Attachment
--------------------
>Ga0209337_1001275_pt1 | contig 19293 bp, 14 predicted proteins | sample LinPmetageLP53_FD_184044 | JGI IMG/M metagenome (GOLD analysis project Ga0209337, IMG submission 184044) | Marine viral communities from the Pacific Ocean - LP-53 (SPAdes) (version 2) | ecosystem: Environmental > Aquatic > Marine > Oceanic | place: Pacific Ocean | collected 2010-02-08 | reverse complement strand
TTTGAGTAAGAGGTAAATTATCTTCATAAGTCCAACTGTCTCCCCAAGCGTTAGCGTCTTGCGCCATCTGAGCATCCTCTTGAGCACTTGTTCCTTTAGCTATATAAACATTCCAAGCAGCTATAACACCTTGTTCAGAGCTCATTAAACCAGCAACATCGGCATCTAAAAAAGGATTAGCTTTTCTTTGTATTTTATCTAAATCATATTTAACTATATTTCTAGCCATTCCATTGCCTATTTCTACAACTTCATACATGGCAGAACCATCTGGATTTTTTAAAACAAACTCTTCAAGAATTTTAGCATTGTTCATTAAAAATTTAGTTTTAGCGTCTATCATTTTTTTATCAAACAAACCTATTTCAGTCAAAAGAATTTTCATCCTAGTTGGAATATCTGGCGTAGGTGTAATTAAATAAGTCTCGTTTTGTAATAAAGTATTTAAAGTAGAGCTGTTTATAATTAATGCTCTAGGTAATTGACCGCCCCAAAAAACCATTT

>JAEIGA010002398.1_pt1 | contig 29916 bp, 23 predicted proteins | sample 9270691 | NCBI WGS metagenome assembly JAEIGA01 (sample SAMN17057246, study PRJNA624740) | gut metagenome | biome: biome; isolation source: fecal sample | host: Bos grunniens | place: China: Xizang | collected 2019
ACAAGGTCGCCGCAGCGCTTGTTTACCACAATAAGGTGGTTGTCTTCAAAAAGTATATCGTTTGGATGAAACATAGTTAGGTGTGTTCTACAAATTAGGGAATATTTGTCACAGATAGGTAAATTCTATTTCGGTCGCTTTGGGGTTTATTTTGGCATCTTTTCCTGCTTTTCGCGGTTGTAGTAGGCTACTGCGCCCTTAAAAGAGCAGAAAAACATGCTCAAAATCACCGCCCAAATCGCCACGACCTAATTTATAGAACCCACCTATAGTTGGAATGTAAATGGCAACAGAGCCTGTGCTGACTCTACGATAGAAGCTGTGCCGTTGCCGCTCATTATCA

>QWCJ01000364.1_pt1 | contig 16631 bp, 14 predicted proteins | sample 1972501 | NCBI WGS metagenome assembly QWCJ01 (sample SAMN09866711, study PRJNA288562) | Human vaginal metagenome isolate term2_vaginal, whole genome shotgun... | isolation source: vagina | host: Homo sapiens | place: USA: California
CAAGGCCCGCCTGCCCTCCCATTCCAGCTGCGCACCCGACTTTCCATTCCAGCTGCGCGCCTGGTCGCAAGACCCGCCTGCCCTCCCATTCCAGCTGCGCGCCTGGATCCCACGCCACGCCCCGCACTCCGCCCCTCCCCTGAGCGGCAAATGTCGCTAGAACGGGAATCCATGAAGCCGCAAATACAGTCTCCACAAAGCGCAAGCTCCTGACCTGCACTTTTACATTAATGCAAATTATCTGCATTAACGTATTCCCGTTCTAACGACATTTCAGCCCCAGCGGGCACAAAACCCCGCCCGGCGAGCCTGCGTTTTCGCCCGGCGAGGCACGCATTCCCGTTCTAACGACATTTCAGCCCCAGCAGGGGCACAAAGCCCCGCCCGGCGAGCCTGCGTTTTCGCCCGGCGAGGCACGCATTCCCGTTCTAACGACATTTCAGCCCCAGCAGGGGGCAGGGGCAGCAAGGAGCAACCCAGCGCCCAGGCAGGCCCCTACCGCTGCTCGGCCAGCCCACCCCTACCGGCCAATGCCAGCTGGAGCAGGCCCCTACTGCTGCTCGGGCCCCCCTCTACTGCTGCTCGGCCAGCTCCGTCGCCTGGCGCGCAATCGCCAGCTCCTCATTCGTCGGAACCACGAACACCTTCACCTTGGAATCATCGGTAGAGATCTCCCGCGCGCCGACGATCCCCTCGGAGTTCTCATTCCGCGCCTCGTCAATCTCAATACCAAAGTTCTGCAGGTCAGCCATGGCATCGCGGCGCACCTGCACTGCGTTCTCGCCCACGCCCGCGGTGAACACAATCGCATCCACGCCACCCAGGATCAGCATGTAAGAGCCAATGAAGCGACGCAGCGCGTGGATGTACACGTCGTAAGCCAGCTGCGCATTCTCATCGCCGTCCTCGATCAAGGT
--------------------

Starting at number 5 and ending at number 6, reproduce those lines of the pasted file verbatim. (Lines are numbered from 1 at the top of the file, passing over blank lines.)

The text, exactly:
>QWCJ01000364.1_pt1 | contig 16631 bp, 14 predicted proteins | sample 1972501 | NCBI WGS metagenome assembly QWCJ01 (sample SAMN09866711, study PRJNA288562) | Human vaginal metagenome isolate term2_vaginal, whole genome shotgun... | isolation source: vagina | host: Homo sapiens | place: USA: California
CAAGGCCCGCCTGCCCTCCCATTCCAGCTGCGCACCCGACTTTCCATTCCAGCTGCGCGCCTGGTCGCAAGACCCGCCTGCCCTCCCATTCCAGCTGCGCGCCTGGATCCCACGCCACGCCCCGCACTCCGCCCCTCCCCTGAGCGGCAAATGTCGCTAGAACGGGAATCCATGAAGCCGCAAATACAGTCTCCACAAAGCGCAAGCTCCTGACCTGCACTTTTACATTAATGCAAATTATCTGCATTAACGTATTCCCGTTCTAACGACATTTCAGCCCCAGCGGGCACAAAACCCCGCCCGGCGAGCCTGCGTTTTCGCCCGGCGAGGCACGCATTCCCGTTCTAACGACATTTCAGCCCCAGCAGGGGCACAAAGCCCCGCCCGGCGAGCCTGCGTTTTCGCCCGGCGAGGCACGCATTCCCGTTCTAACGACATTTCAGCCCCAGCAGGGGGCAGGGGCAGCAAGGAGCAACCCAGCGCCCAGGCAGGCCCCTACCGCTGCTCGGCCAGCCCACCCCTACCGGCCAATGCCAGCTGGAGCAGGCCCCTACTGCTGCTCGGGCCCCCCTCTACTGCTGCTCGGCCAGCTCCGTCGCCTGGCGCGCAATCGCCAGCTCCTCATTCGTCGGAACCACGAACACCTTCACCTTGGAATCATCGGTAGAGATCTCCCGCGCGCCGACGATCCCCTCGGAGTTCTCATTCCGCGCCTCGTCAATCTCAATACCAAAGTTCTGCAGGTCAGCCATGGCATCGCGGCGCACCTGCACTGCGTTCTCGCCCACGCCCGCGGTGAACACAATCGCATCCACGCCACCCAGGATCAGCATGTAAGAGCCAATGAAGCGACGCAGCGCGTGGATGTACACGTCGTAAGCCAGCTGCGCATTCTCATCGCCGTCCTCGATCAAGGT